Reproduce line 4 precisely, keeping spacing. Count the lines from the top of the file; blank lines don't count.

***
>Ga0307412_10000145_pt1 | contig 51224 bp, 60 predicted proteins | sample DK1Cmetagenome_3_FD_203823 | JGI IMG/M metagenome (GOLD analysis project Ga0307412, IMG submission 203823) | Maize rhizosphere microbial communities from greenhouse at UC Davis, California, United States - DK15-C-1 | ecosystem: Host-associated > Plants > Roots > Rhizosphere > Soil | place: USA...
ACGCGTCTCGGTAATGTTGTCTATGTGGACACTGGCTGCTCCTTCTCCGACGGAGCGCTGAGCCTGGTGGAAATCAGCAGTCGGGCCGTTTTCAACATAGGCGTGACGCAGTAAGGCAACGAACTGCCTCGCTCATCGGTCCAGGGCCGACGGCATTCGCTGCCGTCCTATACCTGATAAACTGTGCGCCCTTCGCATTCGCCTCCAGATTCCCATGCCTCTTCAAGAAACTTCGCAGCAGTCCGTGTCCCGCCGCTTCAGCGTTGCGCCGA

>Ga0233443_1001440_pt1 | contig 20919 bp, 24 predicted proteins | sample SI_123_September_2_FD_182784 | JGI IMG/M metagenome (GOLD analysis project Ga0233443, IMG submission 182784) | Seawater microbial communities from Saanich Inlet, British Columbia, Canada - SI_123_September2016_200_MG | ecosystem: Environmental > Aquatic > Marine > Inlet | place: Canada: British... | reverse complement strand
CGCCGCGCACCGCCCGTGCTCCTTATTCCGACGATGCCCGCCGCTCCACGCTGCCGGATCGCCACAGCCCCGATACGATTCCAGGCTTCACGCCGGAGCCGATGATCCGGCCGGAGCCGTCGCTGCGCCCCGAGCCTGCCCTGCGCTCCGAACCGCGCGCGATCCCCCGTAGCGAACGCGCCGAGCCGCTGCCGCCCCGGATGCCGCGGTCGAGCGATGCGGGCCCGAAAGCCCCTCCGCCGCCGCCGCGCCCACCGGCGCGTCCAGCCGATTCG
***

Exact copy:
CGCCGCGCACCGCCCGTGCTCCTTATTCCGACGATGCCCGCCGCTCCACGCTGCCGGATCGCCACAGCCCCGATACGATTCCAGGCTTCACGCCGGAGCCGATGATCCGGCCGGAGCCGTCGCTGCGCCCCGAGCCTGCCCTGCGCTCCGAACCGCGCGCGATCCCCCGTAGCGAACGCGCCGAGCCGCTGCCGCCCCGGATGCCGCGGTCGAGCGATGCGGGCCCGAAAGCCCCTCCGCCGCCGCCGCGCCCACCGGCGCGTCCAGCCGATTCG